Non-Fiction Genres and Forms
Nonfiction is a wide-ranging sector and encompasses more than just books of facts like encyclopedias. Biographies and autobiographies often offer stories comparable to fiction in their compelling narrative style and drama. History and contemporary history books can be found covering issues such as civil rights, the development of architecture, and the evolution of bathrooms. Books are also available in science and technology, nature, geography, history and culture, and even math.
Of course, nonfiction for children is not limited to traditional paper books. A wide range of audiobooks and podcasts are also available for children, as well as magazines from Smithsonian, National Geographic, Discover, and Time. There are also excellent graphic non-fiction texts, from Marjane Sartrapi’s Persepolis to Lauren Redniss’s Oak Flat. The Graphic Guides series from Icon Books makes complex topics like epigenetics, relativity, and logic visually accessible to teens, with eBook features also allowing study practices like highlighting and adding notes to text.
Recent Noteworthy Publications
A great way to discover the best new nonfiction publications is to keep an eye on the children’s nonfiction awards, including the YALSA (Young Adult Library Services Association) Award, the Orbitus Pictus Award from the NCTE, and the Boston Globe Horn Book Awards. These awards recognize and promote the best nonfiction being published for children and young adults, judging on grounds including artistic merit, accuracy, and significance.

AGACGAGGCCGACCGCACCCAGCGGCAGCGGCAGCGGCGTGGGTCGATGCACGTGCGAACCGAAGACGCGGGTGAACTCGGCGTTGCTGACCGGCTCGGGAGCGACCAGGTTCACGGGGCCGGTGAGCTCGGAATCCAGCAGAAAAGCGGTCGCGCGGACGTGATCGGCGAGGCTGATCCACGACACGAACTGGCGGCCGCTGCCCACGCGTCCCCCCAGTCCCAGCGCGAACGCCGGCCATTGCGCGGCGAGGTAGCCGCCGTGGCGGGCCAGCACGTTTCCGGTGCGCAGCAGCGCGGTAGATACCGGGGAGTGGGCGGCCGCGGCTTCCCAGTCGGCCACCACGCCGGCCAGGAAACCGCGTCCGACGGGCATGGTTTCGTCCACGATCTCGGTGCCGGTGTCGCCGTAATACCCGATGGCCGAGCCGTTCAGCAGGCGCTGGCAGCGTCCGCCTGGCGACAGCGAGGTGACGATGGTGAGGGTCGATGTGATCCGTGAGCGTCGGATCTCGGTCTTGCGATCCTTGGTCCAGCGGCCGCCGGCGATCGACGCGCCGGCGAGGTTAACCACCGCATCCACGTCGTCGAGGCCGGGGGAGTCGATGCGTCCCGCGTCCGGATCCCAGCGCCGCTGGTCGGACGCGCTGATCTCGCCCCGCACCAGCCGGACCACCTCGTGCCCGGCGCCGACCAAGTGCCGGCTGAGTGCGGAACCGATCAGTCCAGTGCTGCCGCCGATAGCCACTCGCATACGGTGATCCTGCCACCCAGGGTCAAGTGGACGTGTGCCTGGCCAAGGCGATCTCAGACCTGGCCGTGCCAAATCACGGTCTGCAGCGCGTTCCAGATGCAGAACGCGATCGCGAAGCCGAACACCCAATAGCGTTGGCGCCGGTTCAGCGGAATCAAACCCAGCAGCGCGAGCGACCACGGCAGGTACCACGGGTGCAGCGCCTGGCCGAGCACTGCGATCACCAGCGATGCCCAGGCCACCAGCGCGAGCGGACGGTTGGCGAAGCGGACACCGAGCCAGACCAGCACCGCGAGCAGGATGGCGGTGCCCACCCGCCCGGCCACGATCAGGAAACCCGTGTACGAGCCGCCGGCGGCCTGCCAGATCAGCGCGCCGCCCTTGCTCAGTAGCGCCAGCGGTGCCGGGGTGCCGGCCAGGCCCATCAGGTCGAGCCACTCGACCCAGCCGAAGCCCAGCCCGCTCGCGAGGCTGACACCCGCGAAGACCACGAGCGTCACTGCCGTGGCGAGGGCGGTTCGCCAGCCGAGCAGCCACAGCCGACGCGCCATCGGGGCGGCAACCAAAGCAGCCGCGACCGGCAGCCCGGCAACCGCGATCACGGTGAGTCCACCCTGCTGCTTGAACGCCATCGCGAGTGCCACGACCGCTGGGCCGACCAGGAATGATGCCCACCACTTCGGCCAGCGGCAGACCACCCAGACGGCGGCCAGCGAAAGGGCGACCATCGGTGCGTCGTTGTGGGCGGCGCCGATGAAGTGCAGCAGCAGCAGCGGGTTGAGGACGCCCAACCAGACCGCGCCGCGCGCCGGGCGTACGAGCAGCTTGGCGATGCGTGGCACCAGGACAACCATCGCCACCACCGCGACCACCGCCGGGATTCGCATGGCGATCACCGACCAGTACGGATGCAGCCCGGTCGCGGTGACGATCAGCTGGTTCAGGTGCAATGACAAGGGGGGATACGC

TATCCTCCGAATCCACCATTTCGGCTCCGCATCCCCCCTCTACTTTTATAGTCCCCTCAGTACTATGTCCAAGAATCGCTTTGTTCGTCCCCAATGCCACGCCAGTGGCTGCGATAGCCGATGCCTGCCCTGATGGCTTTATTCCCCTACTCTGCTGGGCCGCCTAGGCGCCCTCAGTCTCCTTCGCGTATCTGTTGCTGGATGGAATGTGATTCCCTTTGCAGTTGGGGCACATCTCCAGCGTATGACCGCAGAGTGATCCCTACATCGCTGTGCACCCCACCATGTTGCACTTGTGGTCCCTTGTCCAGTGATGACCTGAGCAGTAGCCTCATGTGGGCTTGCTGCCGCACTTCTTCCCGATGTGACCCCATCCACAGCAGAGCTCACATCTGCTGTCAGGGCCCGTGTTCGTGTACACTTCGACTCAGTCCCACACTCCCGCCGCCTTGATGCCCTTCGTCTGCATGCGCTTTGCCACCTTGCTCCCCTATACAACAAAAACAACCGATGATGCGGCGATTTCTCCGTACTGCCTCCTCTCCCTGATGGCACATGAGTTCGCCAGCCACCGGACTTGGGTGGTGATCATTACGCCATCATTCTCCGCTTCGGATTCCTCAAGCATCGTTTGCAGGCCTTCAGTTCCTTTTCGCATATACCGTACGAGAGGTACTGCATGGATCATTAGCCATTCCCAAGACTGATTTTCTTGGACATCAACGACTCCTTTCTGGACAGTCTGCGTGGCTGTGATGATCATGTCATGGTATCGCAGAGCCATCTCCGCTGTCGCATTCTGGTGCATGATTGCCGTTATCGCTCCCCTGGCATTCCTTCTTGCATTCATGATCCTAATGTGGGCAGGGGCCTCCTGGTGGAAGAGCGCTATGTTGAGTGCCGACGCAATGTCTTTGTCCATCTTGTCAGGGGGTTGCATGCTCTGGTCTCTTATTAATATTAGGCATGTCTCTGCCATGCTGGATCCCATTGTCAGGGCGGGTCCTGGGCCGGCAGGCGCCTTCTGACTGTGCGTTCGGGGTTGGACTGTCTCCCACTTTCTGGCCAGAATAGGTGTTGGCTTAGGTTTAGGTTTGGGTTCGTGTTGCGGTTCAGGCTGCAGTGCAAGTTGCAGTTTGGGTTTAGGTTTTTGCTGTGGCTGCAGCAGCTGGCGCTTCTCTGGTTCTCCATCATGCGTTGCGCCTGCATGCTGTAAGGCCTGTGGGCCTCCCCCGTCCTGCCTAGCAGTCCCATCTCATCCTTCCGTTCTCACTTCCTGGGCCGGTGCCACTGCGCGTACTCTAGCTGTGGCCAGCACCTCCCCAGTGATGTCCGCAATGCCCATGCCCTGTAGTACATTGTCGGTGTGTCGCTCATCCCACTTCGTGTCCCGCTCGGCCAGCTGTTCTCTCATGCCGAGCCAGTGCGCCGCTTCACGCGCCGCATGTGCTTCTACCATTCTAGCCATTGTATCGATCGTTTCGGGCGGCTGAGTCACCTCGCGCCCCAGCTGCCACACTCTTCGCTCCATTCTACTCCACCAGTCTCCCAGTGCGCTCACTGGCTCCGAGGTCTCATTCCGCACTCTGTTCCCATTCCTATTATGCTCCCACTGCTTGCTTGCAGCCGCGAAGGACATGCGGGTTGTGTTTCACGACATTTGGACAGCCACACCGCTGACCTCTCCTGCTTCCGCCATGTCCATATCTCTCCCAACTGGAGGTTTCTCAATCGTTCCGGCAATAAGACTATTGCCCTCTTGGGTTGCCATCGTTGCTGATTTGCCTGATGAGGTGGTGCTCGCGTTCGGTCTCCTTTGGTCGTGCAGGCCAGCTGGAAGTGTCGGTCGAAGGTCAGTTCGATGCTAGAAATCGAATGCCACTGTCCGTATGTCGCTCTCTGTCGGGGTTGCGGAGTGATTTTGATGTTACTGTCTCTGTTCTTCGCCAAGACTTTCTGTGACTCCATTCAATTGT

Rex Ogle’s Free Lunch won the YALSA 2020 award; this moving autobiography offers a first-hand perspective on poverty in the US. The 2020 Boston Globe Horn Book Nonfiction Awards was won by Ashley Bryan’s Infinite Hope, a memoir that combines a searching exploration of racism with a fascinating archive of real-life photographs, letters, and other memorabilia. Barry Wittenstein’s A Place to Land: Martin Luther King Jr. and the Speech that Inspired a Nation won the 2020 Orbitus Pictus Award, offering not only an historical account of Luther’s famous speech, but also an in-depth look at the speech-writing process.
5 Non-Fiction Booklists to Get You Started
This article, The Best Non-Fiction Books for Kids, was written by Dr. Jen Harrison.
More of the Best Non-Fiction Books For Kids
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Podcast hosts Josh Clark and Chuck Bryant reveal how they adapted their content for their kids’ book Stuff Kids Should Know.
Ron Lieber’s The Price You Pay for College adeptly empowers readers to chart a meaningful path to a quality college experience.
Anne Frank: The Diary of a Young Girl is a powerful and emotional read that urges us never to forget the horrors of war.
Henry’s Freedom Box, winner of a Caldecott Honor in 2008, is a true story about Henry “Box” Brown, who courageously escaped slavery and found freedom.
Self-proclaimed science geek, award-winning author, speaker, and teacher, Jennifer Swanson talks about her picture book, Footprints Across the Planet.
An excellent book for a classroom or the junior music enthusiast, A History of Music for Children is a fantastic symphony of musical delight.